Backing boldness: Why we should support leaders to take risks

Mark Vernooij
Article by: Mark Vernooij
Backing boldness: Why we should support leaders to take risks

This article by was originally published in Dutch for NRC Live as part of the build-up to the upcoming Innovation Bootcamp, a three-day pop-up program delivered at the THNK Home in Amsterdam.



Our society has turned our board members into uninspired checkbox tickers and soulless robots. Unfortunately, the public's appetite for checks and balances is counterproductive to problem-solving. In order to survive as a society in this day and age, we need to support our leaders to take risks and give them more room to make mistakes, not less. It’s time to back up bold behavior.


Losing Trust

In January 2017, the Edelman Trust Barometer reported the largest-ever drop in the public’s trust across government, business, media and NGO institutions. While scandals and crises have led to distrust towards our leaders, faith has fallen even further due to a lack of solutions to major societal problems such as globalization, migration and climate change.

It may seem logical to resolve mistrust by establishing more rules and limitations upon our leaders, but checklists and increased control will not prevent maladministration. The Western economic model has gone off the rails as a result of our proclivity to stick to existing patterns and systems.

Time for Change

Churchill said you should never waste a good crisis. In 2017, after an onslaught of recent global crises, the preconditions for change have never been so favorable. We live in a time when everything is possible, but not for long. Millions of jobs are disappearing through globalization, digitization, and robotization. Glaciers and polar icecaps melt while the battle against global warming has not even begun to be seriously addressed. We need to innovate and redistribute.

Technological progress brought prosperity, but that prosperity has spread unevenly. Since the Renaissance, the results of scientific discoveries and imperialism have reached only 5-10% of the earth’s population. Overseas territories have been pillaged, the indigenous people abused, and their cultures displaced to the point of extinction. Today, the eight richest men on the planet cumulatively control the same wealth as the poorest 50% of the globe’s population.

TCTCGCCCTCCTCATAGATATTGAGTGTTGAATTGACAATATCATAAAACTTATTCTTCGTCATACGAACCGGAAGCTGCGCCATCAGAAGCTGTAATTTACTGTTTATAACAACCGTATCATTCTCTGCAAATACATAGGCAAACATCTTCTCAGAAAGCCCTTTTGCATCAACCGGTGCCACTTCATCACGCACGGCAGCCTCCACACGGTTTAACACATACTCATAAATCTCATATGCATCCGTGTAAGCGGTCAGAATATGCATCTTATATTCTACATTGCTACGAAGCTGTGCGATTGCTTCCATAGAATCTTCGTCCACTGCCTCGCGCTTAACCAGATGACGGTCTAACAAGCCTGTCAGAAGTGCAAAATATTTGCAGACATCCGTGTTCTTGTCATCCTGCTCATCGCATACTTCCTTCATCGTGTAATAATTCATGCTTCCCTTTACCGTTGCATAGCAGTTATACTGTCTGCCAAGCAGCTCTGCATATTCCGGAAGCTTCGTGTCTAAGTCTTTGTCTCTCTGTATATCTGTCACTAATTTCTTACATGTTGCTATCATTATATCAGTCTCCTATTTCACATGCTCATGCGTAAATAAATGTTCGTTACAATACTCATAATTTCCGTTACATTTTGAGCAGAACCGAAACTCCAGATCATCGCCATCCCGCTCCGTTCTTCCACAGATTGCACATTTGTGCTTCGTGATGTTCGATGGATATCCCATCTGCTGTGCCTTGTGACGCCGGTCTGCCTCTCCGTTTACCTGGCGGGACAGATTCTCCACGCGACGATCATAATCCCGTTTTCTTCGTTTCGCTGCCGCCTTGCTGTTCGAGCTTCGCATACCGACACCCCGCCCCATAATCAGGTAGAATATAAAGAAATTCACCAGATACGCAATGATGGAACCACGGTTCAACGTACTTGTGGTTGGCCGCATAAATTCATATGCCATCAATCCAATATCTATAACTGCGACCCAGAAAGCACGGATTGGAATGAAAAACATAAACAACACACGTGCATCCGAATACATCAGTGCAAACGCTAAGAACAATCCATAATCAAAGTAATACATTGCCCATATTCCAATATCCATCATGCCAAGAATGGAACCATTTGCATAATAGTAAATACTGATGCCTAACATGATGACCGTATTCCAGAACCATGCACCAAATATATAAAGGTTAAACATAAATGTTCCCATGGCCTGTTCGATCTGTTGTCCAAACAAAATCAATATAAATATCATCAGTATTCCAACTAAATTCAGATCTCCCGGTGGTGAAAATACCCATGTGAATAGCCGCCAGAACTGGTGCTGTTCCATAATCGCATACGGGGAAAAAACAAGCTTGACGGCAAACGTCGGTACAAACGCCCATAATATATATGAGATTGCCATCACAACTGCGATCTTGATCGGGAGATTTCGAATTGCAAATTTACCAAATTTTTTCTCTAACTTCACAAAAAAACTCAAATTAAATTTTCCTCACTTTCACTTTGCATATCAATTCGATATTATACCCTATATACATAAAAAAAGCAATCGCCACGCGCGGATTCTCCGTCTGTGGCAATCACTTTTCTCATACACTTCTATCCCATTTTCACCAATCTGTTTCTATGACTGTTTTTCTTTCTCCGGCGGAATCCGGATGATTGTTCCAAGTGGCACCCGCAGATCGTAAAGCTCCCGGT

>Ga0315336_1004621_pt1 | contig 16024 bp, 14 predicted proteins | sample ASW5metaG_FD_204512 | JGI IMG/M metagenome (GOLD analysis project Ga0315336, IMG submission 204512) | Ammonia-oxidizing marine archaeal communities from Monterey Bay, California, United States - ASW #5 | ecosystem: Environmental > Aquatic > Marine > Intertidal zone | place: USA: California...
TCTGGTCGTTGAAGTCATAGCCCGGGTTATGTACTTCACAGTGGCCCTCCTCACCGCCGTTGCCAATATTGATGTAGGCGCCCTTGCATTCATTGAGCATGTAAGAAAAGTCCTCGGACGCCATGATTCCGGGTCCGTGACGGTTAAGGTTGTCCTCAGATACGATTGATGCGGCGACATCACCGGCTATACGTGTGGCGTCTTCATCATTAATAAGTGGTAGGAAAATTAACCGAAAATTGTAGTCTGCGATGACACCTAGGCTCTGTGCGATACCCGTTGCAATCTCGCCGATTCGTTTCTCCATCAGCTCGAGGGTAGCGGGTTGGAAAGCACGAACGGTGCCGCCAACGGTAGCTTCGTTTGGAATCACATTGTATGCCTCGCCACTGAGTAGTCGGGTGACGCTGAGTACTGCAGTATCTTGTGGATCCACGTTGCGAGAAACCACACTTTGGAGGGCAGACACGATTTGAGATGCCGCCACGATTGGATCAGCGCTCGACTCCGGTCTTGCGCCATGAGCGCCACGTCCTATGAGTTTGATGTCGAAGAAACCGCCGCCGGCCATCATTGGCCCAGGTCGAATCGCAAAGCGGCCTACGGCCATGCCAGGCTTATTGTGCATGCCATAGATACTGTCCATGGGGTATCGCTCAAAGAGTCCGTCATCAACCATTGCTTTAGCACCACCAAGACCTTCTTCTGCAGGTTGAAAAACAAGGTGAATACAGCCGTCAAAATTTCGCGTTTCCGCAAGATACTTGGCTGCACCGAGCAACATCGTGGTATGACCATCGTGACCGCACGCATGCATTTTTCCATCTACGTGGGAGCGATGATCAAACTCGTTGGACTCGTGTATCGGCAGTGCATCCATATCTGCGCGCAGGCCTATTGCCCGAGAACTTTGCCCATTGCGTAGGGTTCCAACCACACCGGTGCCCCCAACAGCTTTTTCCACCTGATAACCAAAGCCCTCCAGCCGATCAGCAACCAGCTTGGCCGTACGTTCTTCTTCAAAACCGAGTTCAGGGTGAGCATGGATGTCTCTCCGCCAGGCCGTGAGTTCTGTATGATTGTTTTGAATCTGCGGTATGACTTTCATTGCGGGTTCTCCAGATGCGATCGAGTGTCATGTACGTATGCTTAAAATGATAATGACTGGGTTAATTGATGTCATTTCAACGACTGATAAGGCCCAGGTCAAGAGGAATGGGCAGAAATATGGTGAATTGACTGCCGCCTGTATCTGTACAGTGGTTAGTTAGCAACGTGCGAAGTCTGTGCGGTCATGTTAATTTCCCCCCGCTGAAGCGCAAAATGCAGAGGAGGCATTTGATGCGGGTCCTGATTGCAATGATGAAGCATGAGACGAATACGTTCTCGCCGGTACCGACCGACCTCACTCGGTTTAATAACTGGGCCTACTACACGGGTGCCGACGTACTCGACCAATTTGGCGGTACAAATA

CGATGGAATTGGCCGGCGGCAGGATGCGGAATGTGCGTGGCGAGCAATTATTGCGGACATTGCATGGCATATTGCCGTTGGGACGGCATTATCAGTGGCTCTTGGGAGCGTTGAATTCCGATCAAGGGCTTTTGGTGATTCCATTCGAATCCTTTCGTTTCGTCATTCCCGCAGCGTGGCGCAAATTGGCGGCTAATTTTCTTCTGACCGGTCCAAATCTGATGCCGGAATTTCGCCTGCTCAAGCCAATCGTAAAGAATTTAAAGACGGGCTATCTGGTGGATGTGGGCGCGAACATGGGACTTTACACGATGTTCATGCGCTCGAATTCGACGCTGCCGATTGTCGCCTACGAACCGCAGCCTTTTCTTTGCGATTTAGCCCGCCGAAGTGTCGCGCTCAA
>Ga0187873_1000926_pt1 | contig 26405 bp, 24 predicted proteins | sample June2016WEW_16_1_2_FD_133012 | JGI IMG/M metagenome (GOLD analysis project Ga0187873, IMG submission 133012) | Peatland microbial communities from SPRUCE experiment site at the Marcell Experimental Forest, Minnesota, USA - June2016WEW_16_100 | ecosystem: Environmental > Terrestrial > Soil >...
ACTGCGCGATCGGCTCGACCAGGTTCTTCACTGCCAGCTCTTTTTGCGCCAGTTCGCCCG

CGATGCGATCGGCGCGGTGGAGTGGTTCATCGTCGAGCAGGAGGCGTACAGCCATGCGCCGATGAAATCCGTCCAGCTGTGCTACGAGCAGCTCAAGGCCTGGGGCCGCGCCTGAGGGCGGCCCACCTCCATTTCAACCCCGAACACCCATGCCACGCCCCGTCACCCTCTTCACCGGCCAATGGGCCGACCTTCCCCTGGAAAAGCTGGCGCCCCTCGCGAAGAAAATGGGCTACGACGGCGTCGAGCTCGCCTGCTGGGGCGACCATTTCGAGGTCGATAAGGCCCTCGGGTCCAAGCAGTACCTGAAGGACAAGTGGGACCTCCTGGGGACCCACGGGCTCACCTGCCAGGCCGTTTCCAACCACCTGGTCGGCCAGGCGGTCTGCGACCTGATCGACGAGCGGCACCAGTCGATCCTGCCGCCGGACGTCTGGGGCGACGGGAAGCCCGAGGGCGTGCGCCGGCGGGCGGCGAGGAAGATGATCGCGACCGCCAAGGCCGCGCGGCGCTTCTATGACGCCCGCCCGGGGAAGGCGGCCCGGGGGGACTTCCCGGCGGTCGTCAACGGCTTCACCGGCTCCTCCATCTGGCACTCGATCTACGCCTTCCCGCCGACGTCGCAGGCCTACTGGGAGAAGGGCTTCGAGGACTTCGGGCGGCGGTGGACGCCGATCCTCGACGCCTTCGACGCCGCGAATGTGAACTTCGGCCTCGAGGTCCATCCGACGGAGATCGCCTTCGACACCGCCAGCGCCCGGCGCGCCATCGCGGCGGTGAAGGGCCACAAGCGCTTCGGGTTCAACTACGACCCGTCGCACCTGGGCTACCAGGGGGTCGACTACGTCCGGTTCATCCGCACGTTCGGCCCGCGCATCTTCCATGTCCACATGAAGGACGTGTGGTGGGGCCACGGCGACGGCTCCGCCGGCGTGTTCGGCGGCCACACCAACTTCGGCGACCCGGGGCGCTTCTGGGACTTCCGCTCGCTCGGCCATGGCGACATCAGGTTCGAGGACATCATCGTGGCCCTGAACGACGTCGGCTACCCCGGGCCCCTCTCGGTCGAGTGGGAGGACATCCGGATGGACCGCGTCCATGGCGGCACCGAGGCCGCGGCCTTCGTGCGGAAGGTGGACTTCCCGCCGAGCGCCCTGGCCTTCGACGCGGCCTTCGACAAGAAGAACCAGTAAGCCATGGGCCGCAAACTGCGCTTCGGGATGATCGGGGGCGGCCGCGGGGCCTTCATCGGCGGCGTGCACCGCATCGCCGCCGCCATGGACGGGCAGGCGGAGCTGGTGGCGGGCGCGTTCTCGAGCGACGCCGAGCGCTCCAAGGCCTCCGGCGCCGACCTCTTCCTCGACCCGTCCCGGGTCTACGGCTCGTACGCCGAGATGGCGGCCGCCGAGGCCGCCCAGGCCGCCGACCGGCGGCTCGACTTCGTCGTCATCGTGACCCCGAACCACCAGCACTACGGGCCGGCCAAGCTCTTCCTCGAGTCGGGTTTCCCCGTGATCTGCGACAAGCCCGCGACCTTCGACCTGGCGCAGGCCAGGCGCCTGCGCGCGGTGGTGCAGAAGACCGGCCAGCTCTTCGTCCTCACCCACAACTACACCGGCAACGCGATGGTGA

leaders to take risks
It's time to chuck the checklist. Forcing our leaders and boards to stick to existing patterns and systems will prevent us from solving today's toughest problems. Click To Tweet

Think different and do different

These complex, mutually reinforcing problems demand quick, and likely even shocking solutions. We must provide more space for transformation, innovation, and risky experiments. This is already possible, as shown by digital currencies (Bitcoin and Etherium), social interventions like Universal Basic Income, and an entire digital government for people in and outside a country, as has been implemented in Estonia.

Innovation calls for vision, big thinking, and long-term investments that are often uncertain and experimental in nature. Examining today’s leaders, we see the opposite: boardrooms where top managers operate in fear of liability and PR catastrophes and where lawyers pore over every memo; activist investors seeking to strip sustainable companies like Unilever. These are symptoms of an anxious society petrified by risk– one which tries to play a boxing match without getting hit.

Taking a punch

In order to win, boxer Mohammed Ali trained in taking punches, causing opponents like George Foreman to eventually tire, which resulted in a knock-out for Ali. Our society does not need leaders who operate within the dotted lines, but strategic fighters who see the long game, try something new, take punches, and win. Innovators with chops such as Elon Musk who risked his entire fortune to realize Tesla, or Jos the Block of the Dutch organization ‘Buurtzorg’ who went around the regulations of the current healthcare system to deliver care.

In order to develop solutions for today’s complex problems, we should ask boardrooms about their innovation budget rather than their compliance mechanisms.

leaders to take risks
Let’s stop asking our leaders how safe they are and instead ask how brave they can be. Click To Tweet

To discover how you can develop your own risk-taking ability and learn innovation skills, join the THNK Executive Leadership Program.